Conspiracy Theories

I have not seen the movies “V for Vendetta” and “Children of Men” nor have I listened to “Year Zero,” the new album released this week by the explicit rock band Nine Inch Nails. And because I avoid movies and music with “R” rated or explicit content, I am not likely to in the future. However, from what I can gather from news reports, critical reviews, and conversations with people who are familiar with them, they all attempt to push into the mainstream a view that is popular among the most radical liberals and a few of the most reactionary conservatives: that current events, the War on Terrorism, and the policies of Conservative Republicans and especially the Bush administration are intended to overturn and replace our constitutional Republic with some kind of corporate oligarchy or Christian theocracy.

This view is rampant among the more radical, liberal or progressive blogs and forums.

I think that a conspiratorial view of current events and of history has a certain natural appeal. It plucks the same psychological strings that make gossip attractive and wide spread.

We find a base, visceral pleasure in wallowing in the dirty secrets, misdeeds, or misfortunes of others (even when the dirt is more perceived than real). Real or imagined, gossip appears to agree with the observable facts and often exhibits a great deal of logical consistency. Gossip carries a great deal of explanatory power and provides a narrative and framework in which an individual’s actions may be interpreted. Conspiracy theories often exhibit these same attributes.

As with gossip, at a very base, primitive level we would rather see conspiracies. And because of this natural appeal, conspiracy theories should be approached with a great deal of skepticism and self doubt.

Of course, the explanatory power and logical consistency of conspiracy theories can be very seductive. I find the following passages from G. K. Chesterton’s book “Orthodoxy,” wherein he describes the logic of insanity, to be a particularly powerful in describing the kind of logic typical of conspiracy theories. Chesterton is anything but terse, and it is difficult to excerpt his writing, so please forgive the length of the quote, but I think it is worth citing at length and your time to read:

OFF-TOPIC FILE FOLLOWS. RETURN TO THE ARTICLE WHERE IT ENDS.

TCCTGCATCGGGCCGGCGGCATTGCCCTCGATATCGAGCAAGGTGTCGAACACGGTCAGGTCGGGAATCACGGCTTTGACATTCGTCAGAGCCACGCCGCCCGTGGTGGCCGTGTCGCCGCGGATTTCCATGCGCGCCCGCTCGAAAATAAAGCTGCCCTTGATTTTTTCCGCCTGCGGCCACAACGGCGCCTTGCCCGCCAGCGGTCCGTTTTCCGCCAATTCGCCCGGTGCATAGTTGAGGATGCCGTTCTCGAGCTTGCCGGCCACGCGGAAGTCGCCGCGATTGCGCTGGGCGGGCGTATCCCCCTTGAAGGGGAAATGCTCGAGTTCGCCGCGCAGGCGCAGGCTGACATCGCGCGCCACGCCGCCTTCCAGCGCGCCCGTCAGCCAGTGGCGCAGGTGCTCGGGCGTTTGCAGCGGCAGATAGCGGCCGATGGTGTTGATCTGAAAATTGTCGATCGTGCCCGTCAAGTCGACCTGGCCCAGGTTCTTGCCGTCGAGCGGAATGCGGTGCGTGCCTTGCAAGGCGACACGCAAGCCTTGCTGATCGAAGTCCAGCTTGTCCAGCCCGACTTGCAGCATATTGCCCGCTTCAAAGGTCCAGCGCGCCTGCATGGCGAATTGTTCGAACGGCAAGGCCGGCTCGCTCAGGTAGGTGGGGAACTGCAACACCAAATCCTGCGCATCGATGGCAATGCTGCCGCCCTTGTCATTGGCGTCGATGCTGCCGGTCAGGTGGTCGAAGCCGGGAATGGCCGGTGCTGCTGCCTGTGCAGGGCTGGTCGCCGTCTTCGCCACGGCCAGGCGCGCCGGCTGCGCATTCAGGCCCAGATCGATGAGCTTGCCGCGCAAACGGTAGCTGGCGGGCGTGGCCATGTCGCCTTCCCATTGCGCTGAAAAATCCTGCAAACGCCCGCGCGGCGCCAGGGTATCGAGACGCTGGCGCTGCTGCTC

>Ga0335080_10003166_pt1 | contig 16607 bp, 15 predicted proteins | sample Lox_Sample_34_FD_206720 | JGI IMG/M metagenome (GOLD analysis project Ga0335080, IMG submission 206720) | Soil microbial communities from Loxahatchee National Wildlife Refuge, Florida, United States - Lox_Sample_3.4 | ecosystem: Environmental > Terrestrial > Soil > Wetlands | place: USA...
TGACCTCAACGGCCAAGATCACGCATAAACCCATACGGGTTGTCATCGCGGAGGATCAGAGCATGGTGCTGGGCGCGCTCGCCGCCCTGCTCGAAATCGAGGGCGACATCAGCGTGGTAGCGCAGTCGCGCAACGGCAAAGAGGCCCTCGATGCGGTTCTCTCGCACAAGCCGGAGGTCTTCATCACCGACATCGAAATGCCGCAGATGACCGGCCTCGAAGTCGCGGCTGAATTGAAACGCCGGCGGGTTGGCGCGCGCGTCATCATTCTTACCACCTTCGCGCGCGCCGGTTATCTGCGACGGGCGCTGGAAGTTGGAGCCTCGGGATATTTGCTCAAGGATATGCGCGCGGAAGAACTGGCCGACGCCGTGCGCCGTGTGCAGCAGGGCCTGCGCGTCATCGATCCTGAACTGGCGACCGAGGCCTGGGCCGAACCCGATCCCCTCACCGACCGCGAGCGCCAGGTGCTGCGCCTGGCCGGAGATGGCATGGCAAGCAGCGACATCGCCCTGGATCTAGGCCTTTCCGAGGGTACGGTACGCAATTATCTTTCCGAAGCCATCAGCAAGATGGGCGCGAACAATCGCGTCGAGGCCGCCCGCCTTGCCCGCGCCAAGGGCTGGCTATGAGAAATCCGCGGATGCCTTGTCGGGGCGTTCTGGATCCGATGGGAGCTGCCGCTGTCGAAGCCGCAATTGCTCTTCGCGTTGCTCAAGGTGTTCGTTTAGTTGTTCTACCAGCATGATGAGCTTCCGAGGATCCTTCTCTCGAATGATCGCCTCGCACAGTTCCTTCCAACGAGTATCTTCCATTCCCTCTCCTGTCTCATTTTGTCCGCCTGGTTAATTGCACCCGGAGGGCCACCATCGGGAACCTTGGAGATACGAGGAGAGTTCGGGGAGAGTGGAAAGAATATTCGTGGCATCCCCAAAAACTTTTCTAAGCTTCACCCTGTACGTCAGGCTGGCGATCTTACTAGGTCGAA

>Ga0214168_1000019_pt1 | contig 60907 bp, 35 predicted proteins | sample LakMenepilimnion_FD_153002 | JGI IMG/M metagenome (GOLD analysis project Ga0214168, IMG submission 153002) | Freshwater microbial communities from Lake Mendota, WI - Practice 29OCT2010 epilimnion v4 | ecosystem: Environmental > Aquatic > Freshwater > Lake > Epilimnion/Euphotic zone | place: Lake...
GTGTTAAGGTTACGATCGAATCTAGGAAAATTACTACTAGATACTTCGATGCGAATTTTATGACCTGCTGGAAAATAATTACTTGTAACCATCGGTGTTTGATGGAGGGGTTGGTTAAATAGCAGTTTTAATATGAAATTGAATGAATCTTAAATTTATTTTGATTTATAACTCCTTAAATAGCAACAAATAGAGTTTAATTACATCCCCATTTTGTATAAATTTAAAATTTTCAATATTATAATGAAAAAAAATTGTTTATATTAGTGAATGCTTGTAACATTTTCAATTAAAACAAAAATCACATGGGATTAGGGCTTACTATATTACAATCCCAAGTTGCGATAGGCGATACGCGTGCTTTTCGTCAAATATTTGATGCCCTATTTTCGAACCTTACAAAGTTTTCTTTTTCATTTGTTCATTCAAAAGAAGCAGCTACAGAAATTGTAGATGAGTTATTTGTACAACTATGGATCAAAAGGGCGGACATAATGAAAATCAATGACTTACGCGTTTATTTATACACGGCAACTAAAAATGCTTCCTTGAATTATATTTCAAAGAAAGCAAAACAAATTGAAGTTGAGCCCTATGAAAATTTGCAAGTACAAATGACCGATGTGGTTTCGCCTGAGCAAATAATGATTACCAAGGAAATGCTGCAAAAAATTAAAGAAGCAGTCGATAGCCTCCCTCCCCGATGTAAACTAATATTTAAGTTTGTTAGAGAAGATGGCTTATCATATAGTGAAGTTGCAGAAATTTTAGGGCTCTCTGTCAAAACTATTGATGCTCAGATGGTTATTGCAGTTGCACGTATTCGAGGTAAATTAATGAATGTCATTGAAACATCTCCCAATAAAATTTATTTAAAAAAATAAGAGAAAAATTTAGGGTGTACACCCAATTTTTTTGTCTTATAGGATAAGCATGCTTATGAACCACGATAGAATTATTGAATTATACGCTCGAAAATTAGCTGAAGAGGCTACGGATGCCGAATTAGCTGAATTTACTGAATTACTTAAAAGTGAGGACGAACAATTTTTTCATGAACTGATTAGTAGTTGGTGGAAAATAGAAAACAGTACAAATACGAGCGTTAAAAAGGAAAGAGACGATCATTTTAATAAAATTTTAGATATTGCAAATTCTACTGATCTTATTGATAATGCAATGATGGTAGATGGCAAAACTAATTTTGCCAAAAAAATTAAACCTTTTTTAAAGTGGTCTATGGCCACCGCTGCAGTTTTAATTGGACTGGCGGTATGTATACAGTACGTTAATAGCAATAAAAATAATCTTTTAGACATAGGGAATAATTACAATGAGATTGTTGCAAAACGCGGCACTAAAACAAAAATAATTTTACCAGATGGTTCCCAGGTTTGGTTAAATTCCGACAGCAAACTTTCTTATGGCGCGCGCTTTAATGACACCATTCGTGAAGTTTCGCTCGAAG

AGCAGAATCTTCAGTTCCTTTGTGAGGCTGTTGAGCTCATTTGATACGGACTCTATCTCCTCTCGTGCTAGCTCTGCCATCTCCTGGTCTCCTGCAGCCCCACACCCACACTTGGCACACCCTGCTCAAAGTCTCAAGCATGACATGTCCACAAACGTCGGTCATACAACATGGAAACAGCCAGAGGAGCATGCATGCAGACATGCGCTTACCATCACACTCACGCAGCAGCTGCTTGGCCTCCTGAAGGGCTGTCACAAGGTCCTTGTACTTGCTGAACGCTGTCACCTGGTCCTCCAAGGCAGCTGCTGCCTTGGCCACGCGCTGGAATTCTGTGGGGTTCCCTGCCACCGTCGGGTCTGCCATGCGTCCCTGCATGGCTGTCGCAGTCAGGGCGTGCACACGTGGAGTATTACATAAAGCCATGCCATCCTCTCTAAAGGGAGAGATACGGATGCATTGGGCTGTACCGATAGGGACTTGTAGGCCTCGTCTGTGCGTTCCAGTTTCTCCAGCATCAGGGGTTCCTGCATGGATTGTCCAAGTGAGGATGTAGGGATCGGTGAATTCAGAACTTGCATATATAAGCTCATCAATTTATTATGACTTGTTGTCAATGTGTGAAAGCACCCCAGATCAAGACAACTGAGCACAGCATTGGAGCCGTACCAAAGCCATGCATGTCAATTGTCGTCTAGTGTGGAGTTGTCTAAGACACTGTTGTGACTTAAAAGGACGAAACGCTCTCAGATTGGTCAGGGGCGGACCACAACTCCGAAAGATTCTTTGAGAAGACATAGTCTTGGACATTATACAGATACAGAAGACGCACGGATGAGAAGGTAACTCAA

Every one who has had the misfortune to talk with people in the heart or on the edge of mental disorder, knows that their most sinister quality is a horrible clarity of detail; a connecting of one thing with another in a map more elaborate than a maze. If you argue with a madman, it is extremely probable that you will get the worst of it; for in many ways his mind moves all the quicker for not being delayed by the things that go with good judgment. He is not hampered by a sense of humour or by charity, or by the dumb certainties of experience. He is the more logical for losing certain sane affections. Indeed, the common phrase for insanity is in this respect a misleading one. The madman is not the man who has lost his reason. The madman is the man who has lost everything except his reason.

The madman’s explanation of a thing is always complete, and often in a purely rational sense satisfactory. Or, to speak more strictly, the insane explanation, if not conclusive, is at least unanswerable; this may be observed specially in the two or three commonest kinds of madness.

If a man says (for instance) that men have a conspiracy against him, you cannot dispute it except by saying that all the men deny that they are conspirators; which is exactly what conspirators would do. His explanation covers the facts as much as yours. Or if a man says that he is the rightful King of England, it is no complete answer to say that the existing authorities call him mad; for if he were King of England that might be the wisest thing for the existing authorities to do. Or if a man says that he is Jesus Christ, it is no answer to tell him that the world denies his divinity; for the world denied Christ’s.

Nevertheless he is wrong. But if we attempt to trace his error in exact terms, we shall not find it quite so easy as we had supposed. Perhaps the nearest we can get to expressing it is to say this: that his mind moves in a perfect but narrow circle. A small circle is quite as infinite as a large circle; but, though it is quite as infinite, it is not so large. In the same way the insane explanation is quite as complete as the sane one, but it is not so large…. There is such a thing as a narrow universality; there is such a thing as a small and cramped eternity; you may see it in many modern religions. Now, speaking quite externally and empirically, we may say that the strongest and most unmistakable mark of madness is this combination between a logical completeness and a spiritual contraction. The lunatic’s theory explains a large number of things, but it does not explain them in a large way.